The ice conditions in the Gulf of St. Lawrence could put thousands of harp seal pups in jeopardy, while grey seals in the Northumberland Strait appear to have adapted to changing winter weather patterns.
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A team from Fisheries and Oceans Canada has been conducting a seal survey over the last couple of weeks, taking off by helicopter from the Charlottetown Airport.
"Our main interest this year has been to try to find out where the seals are pupping and to get an idea of the timing of pupping," said biologist Mike Hammill.
Grey seals adapting to ice
The grey seals are the first to pup around P.E.I. — at the end of January — and biologists are observing "a lot less ice."
"If we go back into the 1990s, almost 100 per cent of the pups were born on the ice between Nova Scotia and P.E.I.," said Hammill.
"This year, and for the last two or three years, it's been down around one per cent of the pups are born on the ice and the remaining pups are born on the islands in the Strait," he said, including a large colony of grey seals on Pictou Island.
"It's an interesting species because it's one of the few that will pup either on the ice or pup on land," he said.
However, the grey seals that tried to pup on the ice in the Strait this year have not fared well.
"We've flown over one day and seen the animals and then we've gone back and all the ice has disappeared so those pups have probably drowned," said Hammill.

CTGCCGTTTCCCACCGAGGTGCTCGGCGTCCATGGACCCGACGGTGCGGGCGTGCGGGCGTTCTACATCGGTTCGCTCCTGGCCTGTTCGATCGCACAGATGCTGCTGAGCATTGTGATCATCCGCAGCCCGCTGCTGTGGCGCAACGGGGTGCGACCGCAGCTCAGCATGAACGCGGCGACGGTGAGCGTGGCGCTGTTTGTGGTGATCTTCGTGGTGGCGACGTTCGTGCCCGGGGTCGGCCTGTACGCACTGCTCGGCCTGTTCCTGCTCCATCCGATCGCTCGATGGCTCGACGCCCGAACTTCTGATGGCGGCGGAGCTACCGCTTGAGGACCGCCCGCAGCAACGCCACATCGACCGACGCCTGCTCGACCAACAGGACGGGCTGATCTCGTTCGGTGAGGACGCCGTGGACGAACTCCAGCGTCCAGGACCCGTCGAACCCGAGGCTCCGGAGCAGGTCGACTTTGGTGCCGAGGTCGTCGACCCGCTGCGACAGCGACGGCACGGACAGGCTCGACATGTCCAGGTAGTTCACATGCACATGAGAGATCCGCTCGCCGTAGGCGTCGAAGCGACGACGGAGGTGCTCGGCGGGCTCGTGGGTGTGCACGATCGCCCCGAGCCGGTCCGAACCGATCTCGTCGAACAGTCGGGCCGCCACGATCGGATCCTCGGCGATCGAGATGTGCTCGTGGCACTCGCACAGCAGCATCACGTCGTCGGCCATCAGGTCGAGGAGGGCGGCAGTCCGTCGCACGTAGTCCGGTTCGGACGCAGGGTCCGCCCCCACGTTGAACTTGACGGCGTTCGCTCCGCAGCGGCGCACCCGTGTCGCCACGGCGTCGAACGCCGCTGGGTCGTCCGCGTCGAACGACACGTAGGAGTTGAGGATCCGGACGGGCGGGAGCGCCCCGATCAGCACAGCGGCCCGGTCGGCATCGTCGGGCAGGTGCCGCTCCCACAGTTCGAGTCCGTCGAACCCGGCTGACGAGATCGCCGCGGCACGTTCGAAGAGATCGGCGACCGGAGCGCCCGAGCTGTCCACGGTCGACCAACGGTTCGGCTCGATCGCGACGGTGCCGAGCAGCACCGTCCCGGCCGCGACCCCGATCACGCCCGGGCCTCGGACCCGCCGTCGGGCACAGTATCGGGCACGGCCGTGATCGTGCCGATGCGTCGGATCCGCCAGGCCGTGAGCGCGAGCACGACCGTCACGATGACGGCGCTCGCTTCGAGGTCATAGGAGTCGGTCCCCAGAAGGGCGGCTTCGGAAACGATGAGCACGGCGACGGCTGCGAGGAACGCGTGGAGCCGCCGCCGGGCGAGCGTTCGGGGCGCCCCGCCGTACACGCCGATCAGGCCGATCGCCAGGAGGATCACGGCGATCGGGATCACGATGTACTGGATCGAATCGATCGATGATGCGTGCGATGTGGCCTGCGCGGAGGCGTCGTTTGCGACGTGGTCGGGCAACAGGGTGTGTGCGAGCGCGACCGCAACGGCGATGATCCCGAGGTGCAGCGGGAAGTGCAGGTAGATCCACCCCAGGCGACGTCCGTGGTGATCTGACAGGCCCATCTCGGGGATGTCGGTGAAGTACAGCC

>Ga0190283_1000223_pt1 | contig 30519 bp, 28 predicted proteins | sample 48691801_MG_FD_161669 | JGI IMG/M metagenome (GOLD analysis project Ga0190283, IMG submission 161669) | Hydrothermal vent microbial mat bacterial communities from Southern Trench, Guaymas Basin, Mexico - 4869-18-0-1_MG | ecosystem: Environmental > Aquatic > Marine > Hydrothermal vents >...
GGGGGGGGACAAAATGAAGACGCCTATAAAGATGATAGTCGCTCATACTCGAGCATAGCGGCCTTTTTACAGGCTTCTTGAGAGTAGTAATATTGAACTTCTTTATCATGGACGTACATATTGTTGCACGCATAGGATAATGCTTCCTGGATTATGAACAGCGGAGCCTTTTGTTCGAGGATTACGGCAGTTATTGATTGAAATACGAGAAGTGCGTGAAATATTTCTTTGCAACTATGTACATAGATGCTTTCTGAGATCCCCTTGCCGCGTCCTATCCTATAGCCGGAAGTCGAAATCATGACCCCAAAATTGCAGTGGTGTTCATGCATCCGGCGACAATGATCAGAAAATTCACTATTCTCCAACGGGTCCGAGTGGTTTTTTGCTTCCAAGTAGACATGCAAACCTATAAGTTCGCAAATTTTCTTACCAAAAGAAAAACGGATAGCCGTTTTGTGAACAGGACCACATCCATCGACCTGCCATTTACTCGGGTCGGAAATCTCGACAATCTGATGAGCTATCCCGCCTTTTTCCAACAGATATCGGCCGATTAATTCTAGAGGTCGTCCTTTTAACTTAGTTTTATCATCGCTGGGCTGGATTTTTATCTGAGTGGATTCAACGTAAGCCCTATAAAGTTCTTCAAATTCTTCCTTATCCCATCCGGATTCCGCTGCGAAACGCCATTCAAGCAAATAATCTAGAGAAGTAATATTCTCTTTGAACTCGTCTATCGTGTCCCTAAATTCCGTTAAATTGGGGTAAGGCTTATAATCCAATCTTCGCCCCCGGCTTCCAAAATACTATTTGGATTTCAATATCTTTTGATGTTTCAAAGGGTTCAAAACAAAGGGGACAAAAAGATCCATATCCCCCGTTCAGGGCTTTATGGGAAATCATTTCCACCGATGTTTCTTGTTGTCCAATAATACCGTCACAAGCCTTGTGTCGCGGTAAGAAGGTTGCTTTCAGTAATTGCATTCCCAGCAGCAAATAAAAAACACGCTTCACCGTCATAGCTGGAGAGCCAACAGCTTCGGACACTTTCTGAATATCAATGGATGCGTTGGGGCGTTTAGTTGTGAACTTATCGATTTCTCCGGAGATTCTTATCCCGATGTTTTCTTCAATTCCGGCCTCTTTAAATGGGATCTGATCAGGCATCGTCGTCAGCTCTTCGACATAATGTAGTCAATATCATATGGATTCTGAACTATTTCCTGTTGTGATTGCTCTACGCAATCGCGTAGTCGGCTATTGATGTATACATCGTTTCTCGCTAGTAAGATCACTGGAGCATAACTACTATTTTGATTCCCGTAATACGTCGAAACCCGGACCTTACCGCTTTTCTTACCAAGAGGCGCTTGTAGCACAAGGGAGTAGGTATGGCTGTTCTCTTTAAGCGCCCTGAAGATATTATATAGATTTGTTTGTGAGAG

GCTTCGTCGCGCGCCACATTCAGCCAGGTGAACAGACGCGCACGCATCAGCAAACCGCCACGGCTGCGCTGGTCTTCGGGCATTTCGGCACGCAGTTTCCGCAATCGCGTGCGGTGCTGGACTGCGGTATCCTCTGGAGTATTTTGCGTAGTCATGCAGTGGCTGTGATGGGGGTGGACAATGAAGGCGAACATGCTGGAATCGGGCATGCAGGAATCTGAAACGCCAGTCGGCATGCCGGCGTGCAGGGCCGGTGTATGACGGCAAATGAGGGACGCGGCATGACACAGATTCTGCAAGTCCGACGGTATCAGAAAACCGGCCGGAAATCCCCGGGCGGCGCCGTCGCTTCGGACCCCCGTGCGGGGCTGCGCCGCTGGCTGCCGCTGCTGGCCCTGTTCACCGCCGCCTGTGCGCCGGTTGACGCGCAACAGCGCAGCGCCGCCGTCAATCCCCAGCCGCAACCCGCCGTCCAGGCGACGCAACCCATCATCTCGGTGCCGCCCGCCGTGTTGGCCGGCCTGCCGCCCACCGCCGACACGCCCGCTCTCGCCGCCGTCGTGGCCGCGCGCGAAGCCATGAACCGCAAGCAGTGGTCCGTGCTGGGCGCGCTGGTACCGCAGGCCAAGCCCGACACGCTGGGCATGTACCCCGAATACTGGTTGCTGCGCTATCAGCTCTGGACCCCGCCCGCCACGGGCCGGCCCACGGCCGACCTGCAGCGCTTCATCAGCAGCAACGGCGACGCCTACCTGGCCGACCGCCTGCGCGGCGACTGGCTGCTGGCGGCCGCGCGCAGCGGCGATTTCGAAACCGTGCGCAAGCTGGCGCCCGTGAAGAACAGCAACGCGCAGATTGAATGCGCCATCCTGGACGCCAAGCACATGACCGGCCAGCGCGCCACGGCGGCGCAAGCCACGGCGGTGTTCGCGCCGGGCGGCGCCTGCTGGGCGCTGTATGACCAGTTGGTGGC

Harp seal pups need ice to survive
The biologists will resume their work at the end of February when the harp seals have their pups.
"That species is quite different in that they do not seem to be able to adapt to pupping on land, they seem to require ice for pupping," explained Hammill.
When harp seals pup on land, the females tend to abandon the pups after a few days.
"Usually in these conditions, the eagles will get the pups, the seagulls, the coyotes," said Hammill.
"The best thing is to leave them alone and hopefully the female will stick around for a while and stick with the pup."
"This year we do not have much ice in the Gulf [of Saint Lawrence] at all so we expect to find animals along the north side of P.E.I. and the coast of New Brunswick," he said, adding that the seals will sometimes head back to Newfoundland if they can't find ice in the Gulf.
The lack of ice is bad news for the harp seals, according to Hammill, because they have a high mortality rate when born on shore.
He predicts thousands could die, similar to 2011. To put that in perspective, Hammill says 200 thousand harp seal pups are born in the southern Gulf, and usually have about a 50 per cent mortality rate in their first year even when ice conditions are good.
Hooded seals can be 'quite aggressive'
There are two other species of seals seen around P.E.I., including the smaller harbour seals which breed in the summer.
Then there is the hooded seal, which is around the same size as the grey seal, and has pups with a blue-ish fur.
"You have to be careful with them," warned Hammill.
He says hooded seals also prefer to pup on the ice but, if the ice drifts up on shore, will stick around for a day or so.
"These animals can be quite aggressive and they can move quickly and they leave a really nasty bite so people should stay away from them."
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